Last Refuge


Regina Doherty

Regina Doherty

LEO VARADKAR and his command staff officers in the bunker have one issue to deal with before others when it comes to the Dublin European seat and that’s whether to run one or two candidates. This likely means that Fine Gael delegates at convention will have to choose between former minister Regina Doherty or junior minister Josepha Madigan. Alternatively, the Dublin electorate will decide whether Regina or Josepha will take the single FG European Parliament seat, which one of them will surely take. Another scenario is that of the other pretenders (male pretenders, that is) – senator Barry Ward is well ahead of former TD Noel Rock and former junior minister Colm Brophy. And there is idle gossip about Kate O’Connell also being interested in the nomination.

Ward’s strongest argument, say the barrister’s fans in Dún Laoghaire and the Law Library, is not what he is or what he would achieve but what his EU election would avoid – namely, a Dáil arithmetic problem for Leo and the party. They claim that if Regina Doherty went to Europe, the already difficult job of FG taking a seat in the new, three-seat constituency of Fingal West would be virtually impossible, with no realistic candidate in sight. This would not matter in terms of the current Dáil but it would be a negative at the next general election, which could be held at any time next year.

As far as Madigan is concerned, her exit to Europe would matter in the current Dáil as party strategists believe nobody else would hold her seat in a by-election in Dublin Rathdown. And as the general election looms, the Government’s majority will inevitably come under pressure, meaning that every seat will count. Furthermore, only Madigan would retain FG’s second seat in the general election, even though the constituency goes from three seats to four due to the boundary revision.

Ward is a political heavy hitter, but not all party handlers are enthusiastic about him being Jennifer Carroll MacNeill’s running mate at the general election in Dún Laoghaire. This is because polls show that middle-class women will vote for middle-class women when offered the choice. Thus, Dún Laoghaire’s councillor Lorraine Hall is the one that is being pushed for the Dáil. Ward may believe – and he may be correct – that he will more easily win the party’s EU nomination than the general election candidacy.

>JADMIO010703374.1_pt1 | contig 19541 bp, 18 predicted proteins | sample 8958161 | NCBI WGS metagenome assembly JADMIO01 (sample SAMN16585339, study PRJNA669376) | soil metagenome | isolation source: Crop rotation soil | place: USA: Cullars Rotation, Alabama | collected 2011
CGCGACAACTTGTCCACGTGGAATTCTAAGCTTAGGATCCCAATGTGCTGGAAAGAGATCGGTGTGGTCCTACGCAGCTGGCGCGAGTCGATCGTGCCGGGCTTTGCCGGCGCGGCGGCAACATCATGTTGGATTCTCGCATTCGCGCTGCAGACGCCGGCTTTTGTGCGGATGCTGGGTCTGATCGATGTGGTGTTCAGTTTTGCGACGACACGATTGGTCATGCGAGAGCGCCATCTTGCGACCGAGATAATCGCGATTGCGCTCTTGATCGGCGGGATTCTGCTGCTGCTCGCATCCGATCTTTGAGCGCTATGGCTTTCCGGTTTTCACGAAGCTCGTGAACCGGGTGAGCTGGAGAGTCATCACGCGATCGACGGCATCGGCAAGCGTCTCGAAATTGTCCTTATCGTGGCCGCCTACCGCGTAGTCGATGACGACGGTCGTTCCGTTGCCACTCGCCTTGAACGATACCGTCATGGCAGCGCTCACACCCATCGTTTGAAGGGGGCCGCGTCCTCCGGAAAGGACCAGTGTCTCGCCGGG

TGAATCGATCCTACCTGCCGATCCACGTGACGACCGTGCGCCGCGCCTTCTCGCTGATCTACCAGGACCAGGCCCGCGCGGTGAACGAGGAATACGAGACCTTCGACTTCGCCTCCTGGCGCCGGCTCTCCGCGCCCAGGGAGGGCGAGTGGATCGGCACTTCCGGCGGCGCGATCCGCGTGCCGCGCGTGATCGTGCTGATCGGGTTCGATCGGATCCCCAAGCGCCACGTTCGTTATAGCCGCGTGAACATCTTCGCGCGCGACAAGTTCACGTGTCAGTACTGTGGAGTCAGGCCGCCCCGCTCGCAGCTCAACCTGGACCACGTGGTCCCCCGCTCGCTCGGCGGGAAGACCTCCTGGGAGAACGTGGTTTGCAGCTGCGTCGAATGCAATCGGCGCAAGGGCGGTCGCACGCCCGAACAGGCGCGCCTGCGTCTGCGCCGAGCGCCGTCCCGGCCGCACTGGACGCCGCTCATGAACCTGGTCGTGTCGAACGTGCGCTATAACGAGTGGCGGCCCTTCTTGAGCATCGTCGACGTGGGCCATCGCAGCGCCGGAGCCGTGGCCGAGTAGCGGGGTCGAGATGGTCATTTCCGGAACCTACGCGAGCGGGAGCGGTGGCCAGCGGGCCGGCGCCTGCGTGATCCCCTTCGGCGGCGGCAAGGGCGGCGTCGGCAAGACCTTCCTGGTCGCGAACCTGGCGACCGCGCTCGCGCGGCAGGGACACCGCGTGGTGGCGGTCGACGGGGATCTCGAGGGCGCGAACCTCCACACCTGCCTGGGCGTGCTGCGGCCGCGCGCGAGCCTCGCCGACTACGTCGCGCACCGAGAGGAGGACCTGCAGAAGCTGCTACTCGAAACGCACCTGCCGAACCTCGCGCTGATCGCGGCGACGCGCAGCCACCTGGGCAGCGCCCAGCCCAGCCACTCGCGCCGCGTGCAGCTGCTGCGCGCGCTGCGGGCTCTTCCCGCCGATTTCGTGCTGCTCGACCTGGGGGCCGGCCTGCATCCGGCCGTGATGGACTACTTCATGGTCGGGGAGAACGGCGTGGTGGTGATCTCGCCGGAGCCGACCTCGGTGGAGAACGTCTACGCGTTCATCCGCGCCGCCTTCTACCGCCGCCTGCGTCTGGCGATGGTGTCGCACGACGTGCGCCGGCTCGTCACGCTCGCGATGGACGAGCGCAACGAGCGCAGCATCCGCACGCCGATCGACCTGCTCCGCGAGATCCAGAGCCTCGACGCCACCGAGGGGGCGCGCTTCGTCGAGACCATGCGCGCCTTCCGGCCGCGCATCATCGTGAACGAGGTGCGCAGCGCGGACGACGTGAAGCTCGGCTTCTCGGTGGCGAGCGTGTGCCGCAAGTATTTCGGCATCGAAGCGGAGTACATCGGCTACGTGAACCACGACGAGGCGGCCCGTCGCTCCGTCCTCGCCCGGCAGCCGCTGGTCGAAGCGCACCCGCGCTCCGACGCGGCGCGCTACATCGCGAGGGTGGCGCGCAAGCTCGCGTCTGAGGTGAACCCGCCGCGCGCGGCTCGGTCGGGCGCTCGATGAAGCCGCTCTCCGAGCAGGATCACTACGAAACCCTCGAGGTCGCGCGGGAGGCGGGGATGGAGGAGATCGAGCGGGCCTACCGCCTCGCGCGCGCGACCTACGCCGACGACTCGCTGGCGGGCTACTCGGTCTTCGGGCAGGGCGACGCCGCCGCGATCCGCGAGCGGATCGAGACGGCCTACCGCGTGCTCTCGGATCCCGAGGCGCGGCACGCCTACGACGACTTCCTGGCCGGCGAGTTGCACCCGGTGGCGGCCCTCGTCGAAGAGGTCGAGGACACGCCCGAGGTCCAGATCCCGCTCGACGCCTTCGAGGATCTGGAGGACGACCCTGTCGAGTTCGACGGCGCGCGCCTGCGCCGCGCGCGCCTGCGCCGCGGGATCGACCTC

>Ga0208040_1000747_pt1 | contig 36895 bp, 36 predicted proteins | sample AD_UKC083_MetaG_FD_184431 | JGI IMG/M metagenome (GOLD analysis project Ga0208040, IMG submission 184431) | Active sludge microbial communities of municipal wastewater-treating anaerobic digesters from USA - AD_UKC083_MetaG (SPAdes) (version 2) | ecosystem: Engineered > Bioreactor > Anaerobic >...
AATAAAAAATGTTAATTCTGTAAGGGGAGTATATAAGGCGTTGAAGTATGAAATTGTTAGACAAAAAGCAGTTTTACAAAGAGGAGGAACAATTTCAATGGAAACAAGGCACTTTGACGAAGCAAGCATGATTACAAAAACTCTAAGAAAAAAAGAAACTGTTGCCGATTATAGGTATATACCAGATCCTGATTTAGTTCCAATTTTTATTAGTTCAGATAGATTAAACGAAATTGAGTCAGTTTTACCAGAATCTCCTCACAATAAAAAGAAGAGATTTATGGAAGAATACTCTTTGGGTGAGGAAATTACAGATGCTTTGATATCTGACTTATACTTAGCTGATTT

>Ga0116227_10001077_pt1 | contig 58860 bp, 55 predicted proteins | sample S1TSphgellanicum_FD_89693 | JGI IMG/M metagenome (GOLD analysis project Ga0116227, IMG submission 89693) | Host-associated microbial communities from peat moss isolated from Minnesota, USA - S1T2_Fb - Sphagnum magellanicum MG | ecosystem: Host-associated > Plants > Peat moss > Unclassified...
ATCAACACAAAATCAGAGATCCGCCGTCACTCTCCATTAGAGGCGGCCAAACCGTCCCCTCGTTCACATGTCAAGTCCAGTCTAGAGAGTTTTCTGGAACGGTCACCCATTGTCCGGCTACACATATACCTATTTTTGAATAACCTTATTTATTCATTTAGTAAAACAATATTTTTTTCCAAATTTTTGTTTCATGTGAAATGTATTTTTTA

As things stand the two women, Regina Doherty and Josepha Madigan, are the clear front runners for the EU nomination, with Ward a possibility.

Josepha Madigan

Josepha Madigan

Madigan launched into her campaign last Monday week by telling RTÉ programme Katie Hannon Upfront that she would be running for the European Parliament, before being reminded that she would have to win the nomination first.

She went on to do herself some good in front a party audience by being one of the chief Shinner bashers in the Dáil motion of no confidence in justice minister Helen McEntee.

However, Josepha got the blame in FG for an Irish independent article last Thursday that said a “senior Fine Gael figure said they were surprised candidates who could not be elected in the general election would expect to run in the European election”. Doherty lost her seat at general election as did Ward, Rock and O’Connell.

EU elections are always more concerned about personalities than the remote politics of the European Parliament. If FG decides to go with one candidate in Dublin then Doherty, a former cabinet member and a popular party personality, will go up against junior minister Madigan. The latter is known to be less responsive to parliamentary colleagues than Doherty was when she was a cabinet member but Madigan is a tough battler. Some party activists say there are many more FG voters in Josepha’s south Dublin than Regina’s north Dublin, while others argue that FG voters in Dublin don’t care about the Liffey divide when it comes to EU elections.

It is likely that decisions about EU candidate strategy and the conventions themselves will be determined earlier than intended. This is because the leadership fears that rival candidates will beat the daylights out of each other if they are given too much time before decisions are made.

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